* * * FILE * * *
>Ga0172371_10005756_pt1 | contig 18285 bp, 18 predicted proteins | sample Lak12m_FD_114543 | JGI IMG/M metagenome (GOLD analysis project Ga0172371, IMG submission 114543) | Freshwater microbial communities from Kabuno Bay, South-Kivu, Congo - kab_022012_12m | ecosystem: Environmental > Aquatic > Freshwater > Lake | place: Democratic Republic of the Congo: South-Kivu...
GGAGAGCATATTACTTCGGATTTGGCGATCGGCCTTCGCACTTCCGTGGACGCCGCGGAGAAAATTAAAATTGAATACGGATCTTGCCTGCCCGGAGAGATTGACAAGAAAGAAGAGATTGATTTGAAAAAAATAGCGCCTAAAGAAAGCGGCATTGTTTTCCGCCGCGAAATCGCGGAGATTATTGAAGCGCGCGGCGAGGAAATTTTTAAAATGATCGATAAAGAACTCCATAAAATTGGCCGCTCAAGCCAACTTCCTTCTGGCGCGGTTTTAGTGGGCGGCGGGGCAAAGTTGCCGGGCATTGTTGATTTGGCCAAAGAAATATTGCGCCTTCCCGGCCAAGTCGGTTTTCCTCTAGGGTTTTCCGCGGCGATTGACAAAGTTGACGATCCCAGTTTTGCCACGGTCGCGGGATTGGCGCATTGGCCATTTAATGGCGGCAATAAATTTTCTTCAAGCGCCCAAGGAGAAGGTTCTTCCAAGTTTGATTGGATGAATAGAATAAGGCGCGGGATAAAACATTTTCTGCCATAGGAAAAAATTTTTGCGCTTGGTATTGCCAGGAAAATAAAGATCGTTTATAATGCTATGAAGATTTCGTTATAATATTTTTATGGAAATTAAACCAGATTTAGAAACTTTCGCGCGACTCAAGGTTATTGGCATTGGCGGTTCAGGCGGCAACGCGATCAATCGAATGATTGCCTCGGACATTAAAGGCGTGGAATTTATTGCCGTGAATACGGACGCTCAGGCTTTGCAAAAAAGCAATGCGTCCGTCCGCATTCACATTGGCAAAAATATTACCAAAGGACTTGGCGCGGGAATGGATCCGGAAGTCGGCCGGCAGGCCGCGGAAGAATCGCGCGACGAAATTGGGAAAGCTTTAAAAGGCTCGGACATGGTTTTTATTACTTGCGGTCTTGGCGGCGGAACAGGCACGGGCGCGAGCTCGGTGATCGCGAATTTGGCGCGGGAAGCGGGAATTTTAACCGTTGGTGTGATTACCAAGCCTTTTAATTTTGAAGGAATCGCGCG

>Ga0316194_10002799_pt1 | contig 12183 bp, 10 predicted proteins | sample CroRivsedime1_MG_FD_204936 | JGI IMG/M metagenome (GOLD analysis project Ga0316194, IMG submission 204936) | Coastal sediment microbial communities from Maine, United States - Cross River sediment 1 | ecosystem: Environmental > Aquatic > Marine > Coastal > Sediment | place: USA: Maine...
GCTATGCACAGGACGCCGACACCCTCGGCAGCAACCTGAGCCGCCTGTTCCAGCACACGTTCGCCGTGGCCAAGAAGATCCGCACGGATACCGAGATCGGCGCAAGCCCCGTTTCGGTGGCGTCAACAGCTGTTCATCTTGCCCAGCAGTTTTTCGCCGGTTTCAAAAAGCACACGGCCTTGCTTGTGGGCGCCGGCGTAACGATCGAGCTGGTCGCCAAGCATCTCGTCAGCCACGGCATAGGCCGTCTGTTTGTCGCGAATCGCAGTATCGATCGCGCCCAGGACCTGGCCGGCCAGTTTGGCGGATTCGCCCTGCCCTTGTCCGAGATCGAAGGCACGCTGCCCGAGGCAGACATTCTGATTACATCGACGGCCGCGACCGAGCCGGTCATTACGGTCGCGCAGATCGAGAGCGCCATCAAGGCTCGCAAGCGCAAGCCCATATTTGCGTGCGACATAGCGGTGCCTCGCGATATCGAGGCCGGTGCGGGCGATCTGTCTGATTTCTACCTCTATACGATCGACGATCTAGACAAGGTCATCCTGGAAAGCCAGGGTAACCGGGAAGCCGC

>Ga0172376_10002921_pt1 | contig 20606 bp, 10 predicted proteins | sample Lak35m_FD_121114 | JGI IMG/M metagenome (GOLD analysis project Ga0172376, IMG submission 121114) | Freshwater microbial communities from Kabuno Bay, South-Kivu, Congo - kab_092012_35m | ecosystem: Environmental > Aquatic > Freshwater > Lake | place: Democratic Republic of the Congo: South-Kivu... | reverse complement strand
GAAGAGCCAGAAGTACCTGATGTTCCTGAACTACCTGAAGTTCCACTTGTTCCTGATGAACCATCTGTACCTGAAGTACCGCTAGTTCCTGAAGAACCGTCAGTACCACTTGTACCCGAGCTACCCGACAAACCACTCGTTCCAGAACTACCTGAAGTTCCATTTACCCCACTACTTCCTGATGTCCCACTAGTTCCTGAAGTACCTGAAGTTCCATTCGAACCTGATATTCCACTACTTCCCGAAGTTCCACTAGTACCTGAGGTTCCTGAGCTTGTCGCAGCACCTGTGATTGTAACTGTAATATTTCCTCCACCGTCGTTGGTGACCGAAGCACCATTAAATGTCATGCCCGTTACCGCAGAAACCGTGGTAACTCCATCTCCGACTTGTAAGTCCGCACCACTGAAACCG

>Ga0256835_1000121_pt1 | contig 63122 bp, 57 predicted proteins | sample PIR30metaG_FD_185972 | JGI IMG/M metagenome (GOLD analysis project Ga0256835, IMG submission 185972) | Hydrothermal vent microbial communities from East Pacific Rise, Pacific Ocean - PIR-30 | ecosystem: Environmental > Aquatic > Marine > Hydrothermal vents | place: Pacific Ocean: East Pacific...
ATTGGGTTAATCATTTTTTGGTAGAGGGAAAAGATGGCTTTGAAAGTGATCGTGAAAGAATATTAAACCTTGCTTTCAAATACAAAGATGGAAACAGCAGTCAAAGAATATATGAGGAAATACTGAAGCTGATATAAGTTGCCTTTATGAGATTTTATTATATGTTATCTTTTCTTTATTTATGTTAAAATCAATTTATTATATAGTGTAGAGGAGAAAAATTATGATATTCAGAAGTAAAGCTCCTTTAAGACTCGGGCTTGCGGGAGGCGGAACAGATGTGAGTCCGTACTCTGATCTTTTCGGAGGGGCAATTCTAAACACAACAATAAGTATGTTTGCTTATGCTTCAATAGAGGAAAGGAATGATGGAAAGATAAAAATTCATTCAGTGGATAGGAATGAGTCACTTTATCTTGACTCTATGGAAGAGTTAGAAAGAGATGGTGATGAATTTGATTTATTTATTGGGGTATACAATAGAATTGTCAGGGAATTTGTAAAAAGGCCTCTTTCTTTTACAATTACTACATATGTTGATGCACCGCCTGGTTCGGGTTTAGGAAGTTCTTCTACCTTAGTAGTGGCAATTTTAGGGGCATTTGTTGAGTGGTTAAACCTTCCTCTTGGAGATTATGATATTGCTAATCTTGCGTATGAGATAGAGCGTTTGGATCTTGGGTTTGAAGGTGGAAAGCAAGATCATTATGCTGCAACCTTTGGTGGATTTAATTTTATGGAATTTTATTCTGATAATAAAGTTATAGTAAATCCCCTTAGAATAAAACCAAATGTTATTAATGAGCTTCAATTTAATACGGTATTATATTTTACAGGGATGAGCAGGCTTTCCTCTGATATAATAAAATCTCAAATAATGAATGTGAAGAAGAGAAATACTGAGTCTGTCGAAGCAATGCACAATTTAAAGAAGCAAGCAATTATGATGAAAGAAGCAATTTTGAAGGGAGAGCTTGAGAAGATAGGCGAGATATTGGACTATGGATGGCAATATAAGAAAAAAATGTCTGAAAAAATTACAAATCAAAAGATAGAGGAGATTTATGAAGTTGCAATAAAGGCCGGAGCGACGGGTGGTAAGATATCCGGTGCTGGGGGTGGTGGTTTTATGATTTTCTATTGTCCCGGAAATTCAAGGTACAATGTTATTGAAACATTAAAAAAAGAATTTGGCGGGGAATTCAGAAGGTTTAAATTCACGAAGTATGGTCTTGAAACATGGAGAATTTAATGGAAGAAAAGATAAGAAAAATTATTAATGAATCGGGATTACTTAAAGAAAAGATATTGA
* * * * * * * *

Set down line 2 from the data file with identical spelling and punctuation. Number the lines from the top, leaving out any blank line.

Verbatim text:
GGAGAGCATATTACTTCGGATTTGGCGATCGGCCTTCGCACTTCCGTGGACGCCGCGGAGAAAATTAAAATTGAATACGGATCTTGCCTGCCCGGAGAGATTGACAAGAAAGAAGAGATTGATTTGAAAAAAATAGCGCCTAAAGAAAGCGGCATTGTTTTCCGCCGCGAAATCGCGGAGATTATTGAAGCGCGCGGCGAGGAAATTTTTAAAATGATCGATAAAGAACTCCATAAAATTGGCCGCTCAAGCCAACTTCCTTCTGGCGCGGTTTTAGTGGGCGGCGGGGCAAAGTTGCCGGGCATTGTTGATTTGGCCAAAGAAATATTGCGCCTTCCCGGCCAAGTCGGTTTTCCTCTAGGGTTTTCCGCGGCGATTGACAAAGTTGACGATCCCAGTTTTGCCACGGTCGCGGGATTGGCGCATTGGCCATTTAATGGCGGCAATAAATTTTCTTCAAGCGCCCAAGGAGAAGGTTCTTCCAAGTTTGATTGGATGAATAGAATAAGGCGCGGGATAAAACATTTTCTGCCATAGGAAAAAATTTTTGCGCTTGGTATTGCCAGGAAAATAAAGATCGTTTATAATGCTATGAAGATTTCGTTATAATATTTTTATGGAAATTAAACCAGATTTAGAAACTTTCGCGCGACTCAAGGTTATTGGCATTGGCGGTTCAGGCGGCAACGCGATCAATCGAATGATTGCCTCGGACATTAAAGGCGTGGAATTTATTGCCGTGAATACGGACGCTCAGGCTTTGCAAAAAAGCAATGCGTCCGTCCGCATTCACATTGGCAAAAATATTACCAAAGGACTTGGCGCGGGAATGGATCCGGAAGTCGGCCGGCAGGCCGCGGAAGAATCGCGCGACGAAATTGGGAAAGCTTTAAAAGGCTCGGACATGGTTTTTATTACTTGCGGTCTTGGCGGCGGAACAGGCACGGGCGCGAGCTCGGTGATCGCGAATTTGGCGCGGGAAGCGGGAATTTTAACCGTTGGTGTGATTACCAAGCCTTTTAATTTTGAAGGAATCGCGCG